Bombardier won't confirm pending order in Iran for 10 regional jets
In this file photo, a Bombardier CRJ-900 jet is seen on Wednesday, June 6, 2007 in Minneapolis. (AP Photo / Jim Mone)
MONTREAL -- Bombardier Inc. will not confirm a published report in Iran that the Canadian planemaker is finalizing its first commercial aircraft order in the Middle Eastern country.
The Quebec-based company has acknowledged in the past that it was exploring opportunities in Iran.
Chief executive Alain Bellemare said more than a year ago that he was pretty sure the company will gain market access and catch up with aerospace rivals in the economically isolated country after the Canadian government lifted sanctions in early 2016.
The manufacturer has had teams on the ground in Iran and its chairman Pierre Beaudoin has visited the country.
According to Iran English daily publication the Financial Tribune, Bombardier (TSX:BBD.B) has reached a preliminary agreement to sell 10 new CRJ-900 regional jets to Iran.
The publication said a final contract will be officially unveiled within a month with first deliveries starting 10 months later. The contract would also include maintenance and repair services, training and parts, it said.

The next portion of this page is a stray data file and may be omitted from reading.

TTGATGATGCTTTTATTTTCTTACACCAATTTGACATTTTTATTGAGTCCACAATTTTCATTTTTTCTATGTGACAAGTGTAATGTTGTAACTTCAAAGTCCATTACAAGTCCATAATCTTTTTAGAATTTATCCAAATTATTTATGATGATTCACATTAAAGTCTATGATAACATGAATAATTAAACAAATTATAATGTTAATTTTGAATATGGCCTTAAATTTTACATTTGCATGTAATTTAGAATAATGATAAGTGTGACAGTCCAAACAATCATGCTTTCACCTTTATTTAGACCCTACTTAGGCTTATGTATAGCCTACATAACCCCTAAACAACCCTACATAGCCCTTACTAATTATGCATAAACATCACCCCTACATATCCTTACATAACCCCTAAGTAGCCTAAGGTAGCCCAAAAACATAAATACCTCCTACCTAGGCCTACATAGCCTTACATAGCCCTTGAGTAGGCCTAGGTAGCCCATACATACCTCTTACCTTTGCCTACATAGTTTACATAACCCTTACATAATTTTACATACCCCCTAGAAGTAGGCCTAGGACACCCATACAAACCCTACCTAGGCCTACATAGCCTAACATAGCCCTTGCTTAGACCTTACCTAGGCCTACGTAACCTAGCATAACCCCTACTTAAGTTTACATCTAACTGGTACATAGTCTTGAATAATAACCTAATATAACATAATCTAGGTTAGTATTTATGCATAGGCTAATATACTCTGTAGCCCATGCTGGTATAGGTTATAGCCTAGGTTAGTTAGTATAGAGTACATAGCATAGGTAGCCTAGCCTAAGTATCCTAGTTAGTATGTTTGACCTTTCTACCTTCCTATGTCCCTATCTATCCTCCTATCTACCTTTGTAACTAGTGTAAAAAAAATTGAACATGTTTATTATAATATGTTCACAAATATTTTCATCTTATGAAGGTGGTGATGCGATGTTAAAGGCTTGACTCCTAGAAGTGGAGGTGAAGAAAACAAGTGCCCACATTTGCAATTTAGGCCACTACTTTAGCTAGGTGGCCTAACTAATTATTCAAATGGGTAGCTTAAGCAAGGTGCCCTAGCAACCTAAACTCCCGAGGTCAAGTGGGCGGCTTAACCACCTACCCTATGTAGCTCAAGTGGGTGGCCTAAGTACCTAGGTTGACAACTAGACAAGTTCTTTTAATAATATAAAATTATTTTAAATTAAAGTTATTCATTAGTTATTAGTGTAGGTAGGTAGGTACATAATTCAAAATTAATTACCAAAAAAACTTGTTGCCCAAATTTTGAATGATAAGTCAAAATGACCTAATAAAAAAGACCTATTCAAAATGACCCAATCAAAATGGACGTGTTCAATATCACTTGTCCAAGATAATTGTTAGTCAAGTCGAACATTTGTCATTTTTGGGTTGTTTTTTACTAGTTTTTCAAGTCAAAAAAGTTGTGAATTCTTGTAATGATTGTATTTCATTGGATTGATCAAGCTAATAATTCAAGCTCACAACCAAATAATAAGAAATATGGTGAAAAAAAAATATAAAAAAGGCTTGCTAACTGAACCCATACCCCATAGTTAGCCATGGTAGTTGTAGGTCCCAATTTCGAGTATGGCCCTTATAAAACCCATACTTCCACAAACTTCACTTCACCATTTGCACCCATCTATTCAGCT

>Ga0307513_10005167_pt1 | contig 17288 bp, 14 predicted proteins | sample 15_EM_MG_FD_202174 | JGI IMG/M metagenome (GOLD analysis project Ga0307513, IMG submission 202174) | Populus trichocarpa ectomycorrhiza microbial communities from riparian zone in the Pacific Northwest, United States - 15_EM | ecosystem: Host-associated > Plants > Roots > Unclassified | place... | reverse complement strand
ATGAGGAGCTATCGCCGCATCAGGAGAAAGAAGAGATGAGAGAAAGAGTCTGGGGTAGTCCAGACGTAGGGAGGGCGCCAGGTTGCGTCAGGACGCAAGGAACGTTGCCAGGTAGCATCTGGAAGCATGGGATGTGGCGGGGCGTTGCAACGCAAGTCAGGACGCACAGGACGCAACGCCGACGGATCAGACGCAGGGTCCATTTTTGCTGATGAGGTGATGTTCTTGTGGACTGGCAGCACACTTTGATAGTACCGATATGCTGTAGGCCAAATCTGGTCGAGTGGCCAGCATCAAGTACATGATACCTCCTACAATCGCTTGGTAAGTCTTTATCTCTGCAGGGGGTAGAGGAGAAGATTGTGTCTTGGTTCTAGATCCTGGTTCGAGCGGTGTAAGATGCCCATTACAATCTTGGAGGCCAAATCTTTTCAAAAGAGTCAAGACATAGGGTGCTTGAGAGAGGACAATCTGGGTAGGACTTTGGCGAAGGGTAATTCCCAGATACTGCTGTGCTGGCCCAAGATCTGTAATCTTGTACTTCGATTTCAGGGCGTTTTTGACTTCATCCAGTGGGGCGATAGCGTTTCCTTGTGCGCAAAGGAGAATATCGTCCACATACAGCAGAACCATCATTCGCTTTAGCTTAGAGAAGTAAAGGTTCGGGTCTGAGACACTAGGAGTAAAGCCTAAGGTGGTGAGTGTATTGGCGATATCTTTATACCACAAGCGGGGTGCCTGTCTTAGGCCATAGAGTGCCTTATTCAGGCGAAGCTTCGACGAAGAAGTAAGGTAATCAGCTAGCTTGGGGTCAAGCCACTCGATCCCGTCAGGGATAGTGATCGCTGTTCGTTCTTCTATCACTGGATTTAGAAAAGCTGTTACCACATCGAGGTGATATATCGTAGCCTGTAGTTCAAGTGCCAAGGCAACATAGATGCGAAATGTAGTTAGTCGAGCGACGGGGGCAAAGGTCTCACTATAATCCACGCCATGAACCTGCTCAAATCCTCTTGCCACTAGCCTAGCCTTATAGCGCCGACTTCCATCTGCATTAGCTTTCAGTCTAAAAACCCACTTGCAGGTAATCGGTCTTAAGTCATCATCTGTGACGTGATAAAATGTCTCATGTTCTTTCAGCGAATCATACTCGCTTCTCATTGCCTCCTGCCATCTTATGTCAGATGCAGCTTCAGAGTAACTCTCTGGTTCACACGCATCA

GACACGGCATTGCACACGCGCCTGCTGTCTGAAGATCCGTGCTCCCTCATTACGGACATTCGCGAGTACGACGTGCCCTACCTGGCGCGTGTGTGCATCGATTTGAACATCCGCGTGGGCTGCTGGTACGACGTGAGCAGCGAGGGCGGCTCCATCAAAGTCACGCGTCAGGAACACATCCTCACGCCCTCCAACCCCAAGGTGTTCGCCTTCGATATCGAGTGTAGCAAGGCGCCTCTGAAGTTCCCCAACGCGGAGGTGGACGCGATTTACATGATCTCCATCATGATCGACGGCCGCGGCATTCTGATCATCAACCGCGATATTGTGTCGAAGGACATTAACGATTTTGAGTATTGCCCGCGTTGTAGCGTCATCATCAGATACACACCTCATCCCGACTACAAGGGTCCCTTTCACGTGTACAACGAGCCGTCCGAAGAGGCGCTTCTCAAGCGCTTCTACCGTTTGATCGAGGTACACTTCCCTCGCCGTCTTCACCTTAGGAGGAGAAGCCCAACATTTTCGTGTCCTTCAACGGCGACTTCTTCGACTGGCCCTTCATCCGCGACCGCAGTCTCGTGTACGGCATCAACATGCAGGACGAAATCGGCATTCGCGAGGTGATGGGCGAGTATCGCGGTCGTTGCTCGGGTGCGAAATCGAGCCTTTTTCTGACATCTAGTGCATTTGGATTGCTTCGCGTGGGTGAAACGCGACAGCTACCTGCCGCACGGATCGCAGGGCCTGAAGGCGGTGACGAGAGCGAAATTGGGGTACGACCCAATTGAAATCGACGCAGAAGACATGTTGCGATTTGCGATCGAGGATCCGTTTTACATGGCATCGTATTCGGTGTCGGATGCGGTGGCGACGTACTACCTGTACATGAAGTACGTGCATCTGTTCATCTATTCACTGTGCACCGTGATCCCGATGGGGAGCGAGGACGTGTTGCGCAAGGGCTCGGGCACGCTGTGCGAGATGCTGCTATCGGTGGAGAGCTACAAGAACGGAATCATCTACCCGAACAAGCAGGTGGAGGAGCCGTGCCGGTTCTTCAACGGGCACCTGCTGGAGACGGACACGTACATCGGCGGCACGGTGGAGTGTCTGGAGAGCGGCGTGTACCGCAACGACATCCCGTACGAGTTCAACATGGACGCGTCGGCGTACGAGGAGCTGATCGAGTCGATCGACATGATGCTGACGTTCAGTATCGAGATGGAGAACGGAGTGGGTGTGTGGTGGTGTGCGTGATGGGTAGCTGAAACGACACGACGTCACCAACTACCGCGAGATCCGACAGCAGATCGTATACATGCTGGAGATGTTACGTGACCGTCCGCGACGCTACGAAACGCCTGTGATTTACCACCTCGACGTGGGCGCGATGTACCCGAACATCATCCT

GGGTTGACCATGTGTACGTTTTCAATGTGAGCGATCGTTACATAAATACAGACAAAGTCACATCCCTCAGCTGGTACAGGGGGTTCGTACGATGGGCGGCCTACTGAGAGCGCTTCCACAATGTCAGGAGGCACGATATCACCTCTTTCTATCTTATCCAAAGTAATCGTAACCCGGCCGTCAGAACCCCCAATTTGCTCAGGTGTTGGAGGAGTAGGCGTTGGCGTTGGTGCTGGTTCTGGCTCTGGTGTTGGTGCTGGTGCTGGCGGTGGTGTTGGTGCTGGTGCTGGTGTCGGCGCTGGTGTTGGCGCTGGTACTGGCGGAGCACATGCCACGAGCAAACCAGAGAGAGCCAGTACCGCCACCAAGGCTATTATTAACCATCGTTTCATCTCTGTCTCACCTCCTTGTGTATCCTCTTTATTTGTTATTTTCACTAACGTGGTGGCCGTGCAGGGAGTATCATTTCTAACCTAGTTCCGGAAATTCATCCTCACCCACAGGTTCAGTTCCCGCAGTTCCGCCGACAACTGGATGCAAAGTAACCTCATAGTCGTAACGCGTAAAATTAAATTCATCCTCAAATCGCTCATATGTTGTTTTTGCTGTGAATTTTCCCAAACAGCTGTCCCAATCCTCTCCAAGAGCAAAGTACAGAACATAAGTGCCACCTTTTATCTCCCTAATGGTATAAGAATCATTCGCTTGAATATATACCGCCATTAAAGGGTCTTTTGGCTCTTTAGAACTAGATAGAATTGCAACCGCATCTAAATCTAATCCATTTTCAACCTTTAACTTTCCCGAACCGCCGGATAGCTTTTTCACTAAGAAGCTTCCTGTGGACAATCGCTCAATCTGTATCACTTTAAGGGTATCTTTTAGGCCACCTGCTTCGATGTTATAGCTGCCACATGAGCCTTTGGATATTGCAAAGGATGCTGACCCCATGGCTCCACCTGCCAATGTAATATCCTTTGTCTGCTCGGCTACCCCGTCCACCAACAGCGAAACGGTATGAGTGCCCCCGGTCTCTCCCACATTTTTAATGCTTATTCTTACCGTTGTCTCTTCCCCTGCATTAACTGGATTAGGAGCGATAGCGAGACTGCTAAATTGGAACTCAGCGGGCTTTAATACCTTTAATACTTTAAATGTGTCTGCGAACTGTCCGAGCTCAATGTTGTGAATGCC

The newspaper quotes the head of Qeshm Investment and Development Company as saying Bombardier is ready to finance 80 per cent of the order.
The report says planes would be used to help launch a new airline called Fly Qeshm to promote tourism on the southern Qeshm Island.
Bombardier spokeswoman Nathalie Siphengphet declined to confirm the deal.
Export Development Canada, which helps finance such transactions, says it's not involved in the reported transaction.
Another published report said Qeshm wanted to order 25 aircraft but didn't have financing for such a deal.
Aerospace rivals Boeing, Airbus and ATR have announced deals with Iranian airlines that, if finalized, could cover nearly 300 planes worth US$40 billion, according to The Associated Press.
Iran wants to modernize its old fleet after years of Western sanctions that prevented purchases of parts or new aircraft.